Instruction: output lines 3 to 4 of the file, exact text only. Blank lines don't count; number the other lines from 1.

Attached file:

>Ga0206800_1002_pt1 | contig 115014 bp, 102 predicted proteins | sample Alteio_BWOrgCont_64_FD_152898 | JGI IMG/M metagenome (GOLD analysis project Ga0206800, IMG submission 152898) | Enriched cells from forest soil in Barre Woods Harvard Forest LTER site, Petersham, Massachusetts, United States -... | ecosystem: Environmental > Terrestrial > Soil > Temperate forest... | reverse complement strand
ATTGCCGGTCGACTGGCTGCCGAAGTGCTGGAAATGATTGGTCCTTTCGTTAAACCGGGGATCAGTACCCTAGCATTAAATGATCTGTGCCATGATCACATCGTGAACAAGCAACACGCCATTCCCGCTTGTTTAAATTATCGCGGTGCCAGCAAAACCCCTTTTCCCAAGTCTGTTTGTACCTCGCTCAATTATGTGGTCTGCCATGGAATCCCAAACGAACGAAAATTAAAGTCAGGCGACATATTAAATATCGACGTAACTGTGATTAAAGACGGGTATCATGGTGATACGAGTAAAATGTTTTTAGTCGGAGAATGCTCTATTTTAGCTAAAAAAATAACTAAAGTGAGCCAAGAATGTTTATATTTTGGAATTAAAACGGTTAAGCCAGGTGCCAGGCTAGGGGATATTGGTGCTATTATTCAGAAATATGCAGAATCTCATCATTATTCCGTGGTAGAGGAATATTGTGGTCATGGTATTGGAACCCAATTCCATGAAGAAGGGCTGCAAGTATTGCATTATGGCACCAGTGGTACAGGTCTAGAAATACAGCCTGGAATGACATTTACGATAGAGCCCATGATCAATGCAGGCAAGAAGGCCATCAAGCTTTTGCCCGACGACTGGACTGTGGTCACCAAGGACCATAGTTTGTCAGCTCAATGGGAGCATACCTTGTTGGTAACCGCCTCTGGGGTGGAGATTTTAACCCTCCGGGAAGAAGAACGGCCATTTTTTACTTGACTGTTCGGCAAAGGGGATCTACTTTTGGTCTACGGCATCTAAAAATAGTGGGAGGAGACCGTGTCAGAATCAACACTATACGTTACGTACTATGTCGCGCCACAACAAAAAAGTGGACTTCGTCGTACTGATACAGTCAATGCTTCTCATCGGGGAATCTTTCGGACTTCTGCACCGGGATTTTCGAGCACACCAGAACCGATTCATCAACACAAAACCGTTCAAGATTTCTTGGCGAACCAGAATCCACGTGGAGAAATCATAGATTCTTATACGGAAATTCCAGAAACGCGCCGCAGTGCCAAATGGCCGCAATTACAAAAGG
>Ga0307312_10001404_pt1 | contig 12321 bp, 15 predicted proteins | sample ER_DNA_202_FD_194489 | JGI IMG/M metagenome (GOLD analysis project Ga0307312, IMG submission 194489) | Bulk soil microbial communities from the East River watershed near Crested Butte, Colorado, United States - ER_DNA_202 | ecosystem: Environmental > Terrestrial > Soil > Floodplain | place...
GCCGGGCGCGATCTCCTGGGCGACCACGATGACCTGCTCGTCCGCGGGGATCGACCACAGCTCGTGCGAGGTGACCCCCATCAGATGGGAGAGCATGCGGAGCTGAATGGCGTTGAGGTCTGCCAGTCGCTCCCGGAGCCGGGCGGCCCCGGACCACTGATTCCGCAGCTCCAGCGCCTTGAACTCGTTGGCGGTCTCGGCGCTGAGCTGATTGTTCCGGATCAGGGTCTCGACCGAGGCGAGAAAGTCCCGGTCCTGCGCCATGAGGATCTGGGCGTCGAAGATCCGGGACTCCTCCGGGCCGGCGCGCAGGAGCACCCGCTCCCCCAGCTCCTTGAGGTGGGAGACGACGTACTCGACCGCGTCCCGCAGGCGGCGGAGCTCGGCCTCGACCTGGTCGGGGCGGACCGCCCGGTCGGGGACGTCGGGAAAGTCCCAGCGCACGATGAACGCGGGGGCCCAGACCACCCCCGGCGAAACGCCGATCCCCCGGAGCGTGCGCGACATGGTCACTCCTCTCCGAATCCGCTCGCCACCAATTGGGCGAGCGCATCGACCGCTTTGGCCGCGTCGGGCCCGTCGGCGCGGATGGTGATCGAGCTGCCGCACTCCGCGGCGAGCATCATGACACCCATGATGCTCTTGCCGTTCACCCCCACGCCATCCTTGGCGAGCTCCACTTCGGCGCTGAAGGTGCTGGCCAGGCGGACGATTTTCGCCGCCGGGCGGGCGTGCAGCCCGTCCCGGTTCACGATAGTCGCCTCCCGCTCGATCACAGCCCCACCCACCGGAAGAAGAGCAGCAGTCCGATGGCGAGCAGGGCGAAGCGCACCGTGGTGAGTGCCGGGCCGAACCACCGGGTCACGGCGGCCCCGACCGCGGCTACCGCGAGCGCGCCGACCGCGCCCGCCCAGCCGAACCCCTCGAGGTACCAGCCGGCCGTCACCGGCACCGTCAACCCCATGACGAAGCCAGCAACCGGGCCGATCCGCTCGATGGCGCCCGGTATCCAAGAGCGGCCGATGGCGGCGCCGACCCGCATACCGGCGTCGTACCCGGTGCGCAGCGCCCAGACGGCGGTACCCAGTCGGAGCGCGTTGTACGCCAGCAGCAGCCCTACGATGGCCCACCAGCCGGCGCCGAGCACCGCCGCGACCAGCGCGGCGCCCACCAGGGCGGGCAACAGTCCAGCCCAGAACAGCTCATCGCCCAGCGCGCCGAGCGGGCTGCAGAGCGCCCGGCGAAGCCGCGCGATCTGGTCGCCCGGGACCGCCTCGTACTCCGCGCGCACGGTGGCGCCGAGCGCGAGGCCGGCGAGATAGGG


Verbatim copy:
>Ga0307312_10001404_pt1 | contig 12321 bp, 15 predicted proteins | sample ER_DNA_202_FD_194489 | JGI IMG/M metagenome (GOLD analysis project Ga0307312, IMG submission 194489) | Bulk soil microbial communities from the East River watershed near Crested Butte, Colorado, United States - ER_DNA_202 | ecosystem: Environmental > Terrestrial > Soil > Floodplain | place...
GCCGGGCGCGATCTCCTGGGCGACCACGATGACCTGCTCGTCCGCGGGGATCGACCACAGCTCGTGCGAGGTGACCCCCATCAGATGGGAGAGCATGCGGAGCTGAATGGCGTTGAGGTCTGCCAGTCGCTCCCGGAGCCGGGCGGCCCCGGACCACTGATTCCGCAGCTCCAGCGCCTTGAACTCGTTGGCGGTCTCGGCGCTGAGCTGATTGTTCCGGATCAGGGTCTCGACCGAGGCGAGAAAGTCCCGGTCCTGCGCCATGAGGATCTGGGCGTCGAAGATCCGGGACTCCTCCGGGCCGGCGCGCAGGAGCACCCGCTCCCCCAGCTCCTTGAGGTGGGAGACGACGTACTCGACCGCGTCCCGCAGGCGGCGGAGCTCGGCCTCGACCTGGTCGGGGCGGACCGCCCGGTCGGGGACGTCGGGAAAGTCCCAGCGCACGATGAACGCGGGGGCCCAGACCACCCCCGGCGAAACGCCGATCCCCCGGAGCGTGCGCGACATGGTCACTCCTCTCCGAATCCGCTCGCCACCAATTGGGCGAGCGCATCGACCGCTTTGGCCGCGTCGGGCCCGTCGGCGCGGATGGTGATCGAGCTGCCGCACTCCGCGGCGAGCATCATGACACCCATGATGCTCTTGCCGTTCACCCCCACGCCATCCTTGGCGAGCTCCACTTCGGCGCTGAAGGTGCTGGCCAGGCGGACGATTTTCGCCGCCGGGCGGGCGTGCAGCCCGTCCCGGTTCACGATAGTCGCCTCCCGCTCGATCACAGCCCCACCCACCGGAAGAAGAGCAGCAGTCCGATGGCGAGCAGGGCGAAGCGCACCGTGGTGAGTGCCGGGCCGAACCACCGGGTCACGGCGGCCCCGACCGCGGCTACCGCGAGCGCGCCGACCGCGCCCGCCCAGCCGAACCCCTCGAGGTACCAGCCGGCCGTCACCGGCACCGTCAACCCCATGACGAAGCCAGCAACCGGGCCGATCCGCTCGATGGCGCCCGGTATCCAAGAGCGGCCGATGGCGGCGCCGACCCGCATACCGGCGTCGTACCCGGTGCGCAGCGCCCAGACGGCGGTACCCAGTCGGAGCGCGTTGTACGCCAGCAGCAGCCCTACGATGGCCCACCAGCCGGCGCCGAGCACCGCCGCGACCAGCGCGGCGCCCACCAGGGCGGGCAACAGTCCAGCCCAGAACAGCTCATCGCCCAGCGCGCCGAGCGGGCTGCAGAGCGCCCGGCGAAGCCGCGCGATCTGGTCGCCCGGGACCGCCTCGTACTCCGCGCGCACGGTGGCGCCGAGCGCGAGGCCGGCGAGATAGGG